In trapped hunting, the so-called hunters do not have to take any risks or difficulties at all. They only need to lift guns and shoot at lions and tigers who have nowhere to escape and enjoy killing.

Recently, the Daily Mirror on its front page called for an end to such barbaric and horrible acts.

This photo on the front page shows a couple kissing after the body of a lion they were hunting.

But this photo immediately aroused the disgust of netizens, many people condemned the couples behavior as sick, they should be ashamed of themselves, rather than show off.

In fact, as early as 2014, the documentary Blood Lion exposed the bloody truth behind the campaign. Since then, voices against trapped hunting have risen and fallen, but it has been impossible to prohibit this cruel sport from becoming popular among the rich.

Animal protection organizations have summed up the lives of these cultured lions.

Chris Mercer, head of Campaign Against Canned Hunting, once said, We are raising lions in the way of poultry and livestock.

When the lions are born, they will be taken away from their mothers and handed over to unwitting volunteers.

Then, the lions will be put into the Cub Petting tourism project, where visitors can touch and photograph the lions for a fee.

South Africa is the only country in the world that allows the export of lion bones. The vast majority of these slaughtered lion bones have flowed into Asian countries.

South Africas government allows the export of 800 captive lion bones every year, but in reality, the number of smuggled lions is far more than that. About 98% of these bones go to Vietnam, Thailand, Laos and other Asian countries, and then they are disguised as tiger bones, or made into jewelry, or joined in aphrodisiacs and sold throughout Asia...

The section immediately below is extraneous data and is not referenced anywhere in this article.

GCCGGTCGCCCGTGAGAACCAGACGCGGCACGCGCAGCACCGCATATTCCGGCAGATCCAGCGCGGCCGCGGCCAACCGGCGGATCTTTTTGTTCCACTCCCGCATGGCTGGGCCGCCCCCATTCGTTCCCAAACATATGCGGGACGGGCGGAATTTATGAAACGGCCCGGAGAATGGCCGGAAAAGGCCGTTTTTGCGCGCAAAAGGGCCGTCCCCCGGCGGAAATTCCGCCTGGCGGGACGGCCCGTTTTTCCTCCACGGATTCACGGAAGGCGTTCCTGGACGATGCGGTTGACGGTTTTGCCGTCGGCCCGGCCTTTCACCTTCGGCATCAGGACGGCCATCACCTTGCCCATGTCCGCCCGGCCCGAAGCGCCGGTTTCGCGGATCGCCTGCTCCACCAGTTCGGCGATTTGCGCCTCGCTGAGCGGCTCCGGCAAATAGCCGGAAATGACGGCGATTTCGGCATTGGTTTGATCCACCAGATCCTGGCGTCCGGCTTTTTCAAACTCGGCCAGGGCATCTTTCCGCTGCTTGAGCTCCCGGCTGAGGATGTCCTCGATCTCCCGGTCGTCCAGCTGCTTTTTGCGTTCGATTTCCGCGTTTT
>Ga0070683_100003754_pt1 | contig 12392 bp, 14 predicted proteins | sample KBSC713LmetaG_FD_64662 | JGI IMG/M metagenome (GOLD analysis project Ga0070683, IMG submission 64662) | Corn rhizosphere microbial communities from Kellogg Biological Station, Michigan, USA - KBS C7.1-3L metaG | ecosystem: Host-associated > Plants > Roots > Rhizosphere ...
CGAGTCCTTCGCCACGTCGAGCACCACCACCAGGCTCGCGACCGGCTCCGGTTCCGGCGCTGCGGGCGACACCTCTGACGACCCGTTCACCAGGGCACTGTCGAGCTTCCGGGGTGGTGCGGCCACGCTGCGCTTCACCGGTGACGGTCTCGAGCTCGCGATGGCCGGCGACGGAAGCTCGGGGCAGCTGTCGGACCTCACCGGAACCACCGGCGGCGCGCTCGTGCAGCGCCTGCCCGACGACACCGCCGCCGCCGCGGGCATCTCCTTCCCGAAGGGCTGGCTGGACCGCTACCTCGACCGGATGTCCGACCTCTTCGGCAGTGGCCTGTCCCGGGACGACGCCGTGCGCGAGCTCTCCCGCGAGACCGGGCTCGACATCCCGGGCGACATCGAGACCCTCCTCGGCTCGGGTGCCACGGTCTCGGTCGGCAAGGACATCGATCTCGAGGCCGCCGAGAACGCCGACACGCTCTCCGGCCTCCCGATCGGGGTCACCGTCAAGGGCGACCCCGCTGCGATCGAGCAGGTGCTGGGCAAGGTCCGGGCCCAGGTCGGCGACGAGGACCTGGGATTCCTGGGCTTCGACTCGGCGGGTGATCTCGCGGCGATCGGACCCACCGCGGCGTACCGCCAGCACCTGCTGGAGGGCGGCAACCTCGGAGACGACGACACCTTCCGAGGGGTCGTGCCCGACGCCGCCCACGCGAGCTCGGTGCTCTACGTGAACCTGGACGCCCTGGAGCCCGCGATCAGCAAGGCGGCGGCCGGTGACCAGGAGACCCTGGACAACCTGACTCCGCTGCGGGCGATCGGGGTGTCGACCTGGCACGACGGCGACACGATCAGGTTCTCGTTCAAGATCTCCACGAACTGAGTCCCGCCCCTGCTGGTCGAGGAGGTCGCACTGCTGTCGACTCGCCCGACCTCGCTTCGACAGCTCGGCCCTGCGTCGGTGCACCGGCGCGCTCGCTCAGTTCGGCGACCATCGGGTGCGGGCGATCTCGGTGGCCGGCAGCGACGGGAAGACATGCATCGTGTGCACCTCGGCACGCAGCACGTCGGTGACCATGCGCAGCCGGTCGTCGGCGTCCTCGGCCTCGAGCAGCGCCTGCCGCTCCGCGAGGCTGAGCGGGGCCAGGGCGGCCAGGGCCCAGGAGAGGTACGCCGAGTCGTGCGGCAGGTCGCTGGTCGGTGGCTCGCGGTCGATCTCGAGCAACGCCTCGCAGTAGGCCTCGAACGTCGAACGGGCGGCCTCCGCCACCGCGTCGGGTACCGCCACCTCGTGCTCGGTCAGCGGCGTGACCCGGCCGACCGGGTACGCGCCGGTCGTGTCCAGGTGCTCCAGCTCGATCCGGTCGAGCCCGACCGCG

This is the miserable life of artificially bred lions. They have never seen their mothers since they were born. After being raised by humans and losing their animal nature, they are put into tourism projects. With the love of lions cultivated by Disney movies, people can take pictures, touch them, walk around like pets, and be merchants. People make great profits.

When they grow up, they are not suitable for human approaching, and then put them into the fence, let the rich shoot for fun; even after death, their bones will be traded, put into medicine, give people an impotence...

You can never imagine how many cruel and shameless crimes are taking place for the sake of profit.

In The Lion King, Mufasa teaches Little Simba that all life in the world lives in a delicate balance. Being king, you cant do what you want. You need to understand that balance and respect all living things.

No business, no harm. Maybe we cant prohibit the rich from hunting, but we can at least be a more responsible traveler, starting from ourselves, and let the killing of animals be less, less.

When traveling, be careful not to become a traveler who encourages this dark industry:

1. Refuse to buy goods made by wild animals such as lions, tigers and elephants;

3. Dont watch animalsunnatural entertainment performances after training, such as dolphin performances, circus animal performances, etc.